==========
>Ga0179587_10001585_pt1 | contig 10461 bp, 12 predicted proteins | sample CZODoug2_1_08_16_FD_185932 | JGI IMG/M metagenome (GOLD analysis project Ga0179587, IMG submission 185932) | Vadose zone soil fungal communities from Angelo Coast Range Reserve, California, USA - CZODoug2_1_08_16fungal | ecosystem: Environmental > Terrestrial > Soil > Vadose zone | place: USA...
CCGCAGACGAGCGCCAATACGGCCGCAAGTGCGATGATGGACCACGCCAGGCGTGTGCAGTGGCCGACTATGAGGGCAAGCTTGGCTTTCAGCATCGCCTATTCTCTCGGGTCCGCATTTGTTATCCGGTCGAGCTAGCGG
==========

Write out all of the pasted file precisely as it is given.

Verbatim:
>Ga0179587_10001585_pt1 | contig 10461 bp, 12 predicted proteins | sample CZODoug2_1_08_16_FD_185932 | JGI IMG/M metagenome (GOLD analysis project Ga0179587, IMG submission 185932) | Vadose zone soil fungal communities from Angelo Coast Range Reserve, California, USA - CZODoug2_1_08_16fungal | ecosystem: Environmental > Terrestrial > Soil > Vadose zone | place: USA...
CCGCAGACGAGCGCCAATACGGCCGCAAGTGCGATGATGGACCACGCCAGGCGTGTGCAGTGGCCGACTATGAGGGCAAGCTTGGCTTTCAGCATCGCCTATTCTCTCGGGTCCGCATTTGTTATCCGGTCGAGCTAGCGG